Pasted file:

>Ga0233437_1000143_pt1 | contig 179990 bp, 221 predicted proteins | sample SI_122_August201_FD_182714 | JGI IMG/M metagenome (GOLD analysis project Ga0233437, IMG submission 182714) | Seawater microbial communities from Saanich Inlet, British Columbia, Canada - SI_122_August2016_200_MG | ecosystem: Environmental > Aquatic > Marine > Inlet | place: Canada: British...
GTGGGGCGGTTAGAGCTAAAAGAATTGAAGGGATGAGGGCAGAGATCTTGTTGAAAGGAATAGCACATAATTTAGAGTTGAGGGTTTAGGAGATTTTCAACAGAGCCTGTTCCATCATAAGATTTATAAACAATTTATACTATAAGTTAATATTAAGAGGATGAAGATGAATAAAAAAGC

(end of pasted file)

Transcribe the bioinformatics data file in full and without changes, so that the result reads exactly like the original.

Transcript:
>Ga0233437_1000143_pt1 | contig 179990 bp, 221 predicted proteins | sample SI_122_August201_FD_182714 | JGI IMG/M metagenome (GOLD analysis project Ga0233437, IMG submission 182714) | Seawater microbial communities from Saanich Inlet, British Columbia, Canada - SI_122_August2016_200_MG | ecosystem: Environmental > Aquatic > Marine > Inlet | place: Canada: British...
GTGGGGCGGTTAGAGCTAAAAGAATTGAAGGGATGAGGGCAGAGATCTTGTTGAAAGGAATAGCACATAATTTAGAGTTGAGGGTTTAGGAGATTTTCAACAGAGCCTGTTCCATCATAAGATTTATAAACAATTTATACTATAAGTTAATATTAAGAGGATGAAGATGAATAAAAAAGC